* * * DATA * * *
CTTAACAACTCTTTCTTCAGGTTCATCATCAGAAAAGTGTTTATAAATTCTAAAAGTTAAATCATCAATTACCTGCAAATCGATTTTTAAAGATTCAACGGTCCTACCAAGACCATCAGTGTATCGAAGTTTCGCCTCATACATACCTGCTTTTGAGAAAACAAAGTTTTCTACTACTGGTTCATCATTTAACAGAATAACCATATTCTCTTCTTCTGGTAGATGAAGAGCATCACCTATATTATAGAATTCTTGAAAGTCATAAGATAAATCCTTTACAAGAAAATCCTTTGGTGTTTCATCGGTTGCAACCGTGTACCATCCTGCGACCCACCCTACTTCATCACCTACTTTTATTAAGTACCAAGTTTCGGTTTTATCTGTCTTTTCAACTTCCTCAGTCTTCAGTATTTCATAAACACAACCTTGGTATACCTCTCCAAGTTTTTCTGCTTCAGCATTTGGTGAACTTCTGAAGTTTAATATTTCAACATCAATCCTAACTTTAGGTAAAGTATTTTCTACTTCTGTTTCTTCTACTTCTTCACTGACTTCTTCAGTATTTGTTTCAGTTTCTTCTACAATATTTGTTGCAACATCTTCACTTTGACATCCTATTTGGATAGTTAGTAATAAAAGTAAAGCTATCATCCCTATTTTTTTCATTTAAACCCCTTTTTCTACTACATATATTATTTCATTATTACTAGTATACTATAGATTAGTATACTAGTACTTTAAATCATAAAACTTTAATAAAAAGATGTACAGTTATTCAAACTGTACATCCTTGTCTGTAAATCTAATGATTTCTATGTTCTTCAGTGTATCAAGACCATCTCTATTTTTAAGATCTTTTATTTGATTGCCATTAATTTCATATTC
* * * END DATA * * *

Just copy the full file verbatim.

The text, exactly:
CTTAACAACTCTTTCTTCAGGTTCATCATCAGAAAAGTGTTTATAAATTCTAAAAGTTAAATCATCAATTACCTGCAAATCGATTTTTAAAGATTCAACGGTCCTACCAAGACCATCAGTGTATCGAAGTTTCGCCTCATACATACCTGCTTTTGAGAAAACAAAGTTTTCTACTACTGGTTCATCATTTAACAGAATAACCATATTCTCTTCTTCTGGTAGATGAAGAGCATCACCTATATTATAGAATTCTTGAAAGTCATAAGATAAATCCTTTACAAGAAAATCCTTTGGTGTTTCATCGGTTGCAACCGTGTACCATCCTGCGACCCACCCTACTTCATCACCTACTTTTATTAAGTACCAAGTTTCGGTTTTATCTGTCTTTTCAACTTCCTCAGTCTTCAGTATTTCATAAACACAACCTTGGTATACCTCTCCAAGTTTTTCTGCTTCAGCATTTGGTGAACTTCTGAAGTTTAATATTTCAACATCAATCCTAACTTTAGGTAAAGTATTTTCTACTTCTGTTTCTTCTACTTCTTCACTGACTTCTTCAGTATTTGTTTCAGTTTCTTCTACAATATTTGTTGCAACATCTTCACTTTGACATCCTATTTGGATAGTTAGTAATAAAAGTAAAGCTATCATCCCTATTTTTTTCATTTAAACCCCTTTTTCTACTACATATATTATTTCATTATTACTAGTATACTATAGATTAGTATACTAGTACTTTAAATCATAAAACTTTAATAAAAAGATGTACAGTTATTCAAACTGTACATCCTTGTCTGTAAATCTAATGATTTCTATGTTCTTCAGTGTATCAAGACCATCTCTATTTTTAAGATCTTTTATTTGATTGCCATTAATTTCATATTC